Skip to main content


Showing posts with the label forgiveness and counseling

Evaluate Emotional and Decisional Forgiveness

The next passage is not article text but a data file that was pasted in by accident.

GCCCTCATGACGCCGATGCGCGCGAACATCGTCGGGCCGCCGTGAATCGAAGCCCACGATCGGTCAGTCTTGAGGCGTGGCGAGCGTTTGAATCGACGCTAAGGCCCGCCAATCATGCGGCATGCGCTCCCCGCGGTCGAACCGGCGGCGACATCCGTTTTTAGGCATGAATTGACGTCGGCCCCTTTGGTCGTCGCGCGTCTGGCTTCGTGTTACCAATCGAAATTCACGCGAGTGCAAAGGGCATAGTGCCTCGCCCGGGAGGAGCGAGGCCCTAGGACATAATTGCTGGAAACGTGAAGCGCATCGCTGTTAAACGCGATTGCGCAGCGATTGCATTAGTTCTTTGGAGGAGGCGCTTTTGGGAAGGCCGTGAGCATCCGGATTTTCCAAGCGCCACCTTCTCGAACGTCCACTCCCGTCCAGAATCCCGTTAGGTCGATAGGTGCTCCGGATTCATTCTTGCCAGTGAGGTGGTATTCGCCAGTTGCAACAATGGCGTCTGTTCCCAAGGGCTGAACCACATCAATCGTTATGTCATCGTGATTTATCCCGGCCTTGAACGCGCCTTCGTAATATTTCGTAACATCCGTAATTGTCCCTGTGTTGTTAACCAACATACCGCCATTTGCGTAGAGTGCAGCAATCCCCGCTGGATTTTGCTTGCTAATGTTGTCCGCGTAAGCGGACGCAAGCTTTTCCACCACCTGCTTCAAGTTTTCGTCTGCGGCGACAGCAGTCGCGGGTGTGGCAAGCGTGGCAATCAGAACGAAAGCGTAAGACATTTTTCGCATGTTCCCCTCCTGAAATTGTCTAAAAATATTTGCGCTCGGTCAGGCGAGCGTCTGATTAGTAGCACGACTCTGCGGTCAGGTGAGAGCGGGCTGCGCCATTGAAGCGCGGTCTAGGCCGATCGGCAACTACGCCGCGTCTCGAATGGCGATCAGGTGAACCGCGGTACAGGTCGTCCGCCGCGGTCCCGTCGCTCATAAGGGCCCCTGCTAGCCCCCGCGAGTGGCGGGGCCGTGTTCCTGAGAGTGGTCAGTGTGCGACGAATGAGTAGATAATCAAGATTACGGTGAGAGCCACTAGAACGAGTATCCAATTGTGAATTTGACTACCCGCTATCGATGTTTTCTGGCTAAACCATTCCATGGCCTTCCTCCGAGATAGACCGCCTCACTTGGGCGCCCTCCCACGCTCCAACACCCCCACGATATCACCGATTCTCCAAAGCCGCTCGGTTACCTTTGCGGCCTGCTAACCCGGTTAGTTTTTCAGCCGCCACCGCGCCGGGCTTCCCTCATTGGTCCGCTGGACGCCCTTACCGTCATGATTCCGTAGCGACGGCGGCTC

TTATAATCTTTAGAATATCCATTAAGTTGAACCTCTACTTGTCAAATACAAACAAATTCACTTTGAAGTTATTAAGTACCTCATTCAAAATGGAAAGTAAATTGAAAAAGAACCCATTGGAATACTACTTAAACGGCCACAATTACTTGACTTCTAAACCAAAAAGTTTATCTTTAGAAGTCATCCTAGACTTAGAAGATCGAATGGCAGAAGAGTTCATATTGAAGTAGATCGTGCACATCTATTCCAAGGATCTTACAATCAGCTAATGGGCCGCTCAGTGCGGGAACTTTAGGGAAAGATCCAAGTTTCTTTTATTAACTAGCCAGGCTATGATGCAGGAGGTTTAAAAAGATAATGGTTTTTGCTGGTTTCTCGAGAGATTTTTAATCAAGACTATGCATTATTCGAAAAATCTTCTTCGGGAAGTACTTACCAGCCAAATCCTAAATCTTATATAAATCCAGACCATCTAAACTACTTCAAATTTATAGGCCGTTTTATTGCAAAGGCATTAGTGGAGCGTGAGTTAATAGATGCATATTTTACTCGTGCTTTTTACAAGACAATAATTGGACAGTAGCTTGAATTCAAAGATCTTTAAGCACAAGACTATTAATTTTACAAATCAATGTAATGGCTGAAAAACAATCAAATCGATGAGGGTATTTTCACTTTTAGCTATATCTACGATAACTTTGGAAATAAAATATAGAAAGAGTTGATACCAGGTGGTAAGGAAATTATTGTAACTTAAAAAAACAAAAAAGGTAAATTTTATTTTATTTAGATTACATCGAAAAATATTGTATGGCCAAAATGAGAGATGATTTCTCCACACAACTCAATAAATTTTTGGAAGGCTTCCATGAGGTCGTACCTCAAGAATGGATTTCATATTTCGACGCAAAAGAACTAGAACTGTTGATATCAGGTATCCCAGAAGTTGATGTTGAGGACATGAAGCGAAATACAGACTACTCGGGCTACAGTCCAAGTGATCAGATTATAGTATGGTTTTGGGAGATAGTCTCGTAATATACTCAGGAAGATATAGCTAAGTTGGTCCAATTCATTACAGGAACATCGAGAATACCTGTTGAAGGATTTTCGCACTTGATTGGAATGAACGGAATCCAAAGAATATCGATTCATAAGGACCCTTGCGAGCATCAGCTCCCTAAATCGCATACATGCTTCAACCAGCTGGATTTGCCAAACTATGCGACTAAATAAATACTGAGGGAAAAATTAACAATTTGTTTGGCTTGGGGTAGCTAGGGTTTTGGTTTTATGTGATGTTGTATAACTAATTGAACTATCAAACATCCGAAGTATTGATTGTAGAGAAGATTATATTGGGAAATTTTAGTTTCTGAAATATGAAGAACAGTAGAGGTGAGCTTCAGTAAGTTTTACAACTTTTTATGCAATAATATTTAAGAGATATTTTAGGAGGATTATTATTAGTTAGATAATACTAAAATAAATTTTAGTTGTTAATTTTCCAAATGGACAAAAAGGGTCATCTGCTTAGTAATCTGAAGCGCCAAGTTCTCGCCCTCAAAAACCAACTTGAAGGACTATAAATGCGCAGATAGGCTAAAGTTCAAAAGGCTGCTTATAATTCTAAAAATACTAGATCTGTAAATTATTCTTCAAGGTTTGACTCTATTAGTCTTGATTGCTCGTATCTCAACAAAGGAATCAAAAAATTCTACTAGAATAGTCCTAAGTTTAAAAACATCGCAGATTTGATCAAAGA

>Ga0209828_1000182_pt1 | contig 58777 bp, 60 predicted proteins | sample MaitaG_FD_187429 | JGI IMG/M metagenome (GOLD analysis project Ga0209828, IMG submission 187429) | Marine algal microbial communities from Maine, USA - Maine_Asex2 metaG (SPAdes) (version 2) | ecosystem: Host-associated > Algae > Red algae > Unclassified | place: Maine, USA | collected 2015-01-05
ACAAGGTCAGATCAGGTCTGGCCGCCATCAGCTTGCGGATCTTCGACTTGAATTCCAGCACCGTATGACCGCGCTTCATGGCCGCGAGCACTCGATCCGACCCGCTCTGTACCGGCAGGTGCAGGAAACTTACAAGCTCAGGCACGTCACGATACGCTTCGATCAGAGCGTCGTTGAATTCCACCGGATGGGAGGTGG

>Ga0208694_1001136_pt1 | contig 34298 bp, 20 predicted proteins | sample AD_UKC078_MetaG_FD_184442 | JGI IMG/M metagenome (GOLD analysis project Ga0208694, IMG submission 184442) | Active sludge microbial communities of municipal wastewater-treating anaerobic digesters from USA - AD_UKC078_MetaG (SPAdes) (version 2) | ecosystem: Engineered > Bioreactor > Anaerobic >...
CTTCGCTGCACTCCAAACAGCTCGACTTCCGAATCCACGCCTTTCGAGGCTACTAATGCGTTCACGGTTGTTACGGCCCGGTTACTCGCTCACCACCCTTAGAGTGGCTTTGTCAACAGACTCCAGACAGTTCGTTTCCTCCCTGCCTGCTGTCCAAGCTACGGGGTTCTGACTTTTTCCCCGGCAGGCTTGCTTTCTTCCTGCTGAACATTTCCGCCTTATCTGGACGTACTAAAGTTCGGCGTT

Following a painful experience like those reported by women in the “me too” movement, many may work to forgive their offender to free themselves from the ongoing internal struggle caused by rehearsing the event and nursing anger. Forgiveness, of course, should not be construed as excusing, pardoning, or tolerating abuse. Neither should survivors' forgiveness of their offenders reduce the responsibility of government and business leaders to act justly and provide safeguards against future offenses. When people begin to work on forgiveness toward offenders for particularly horrific offenses like rape and murder, they may find strong emotions like anger and the desire for revenge make it seem impossible to overcome. Ev Worthington (Virginia Commonwealth University) and his colleagues have published two measures of forgiveness that divide forgiveness into two parts: Emotional and Decisional. This makes sense to me as a clinician, a scientist, and a person who, like many,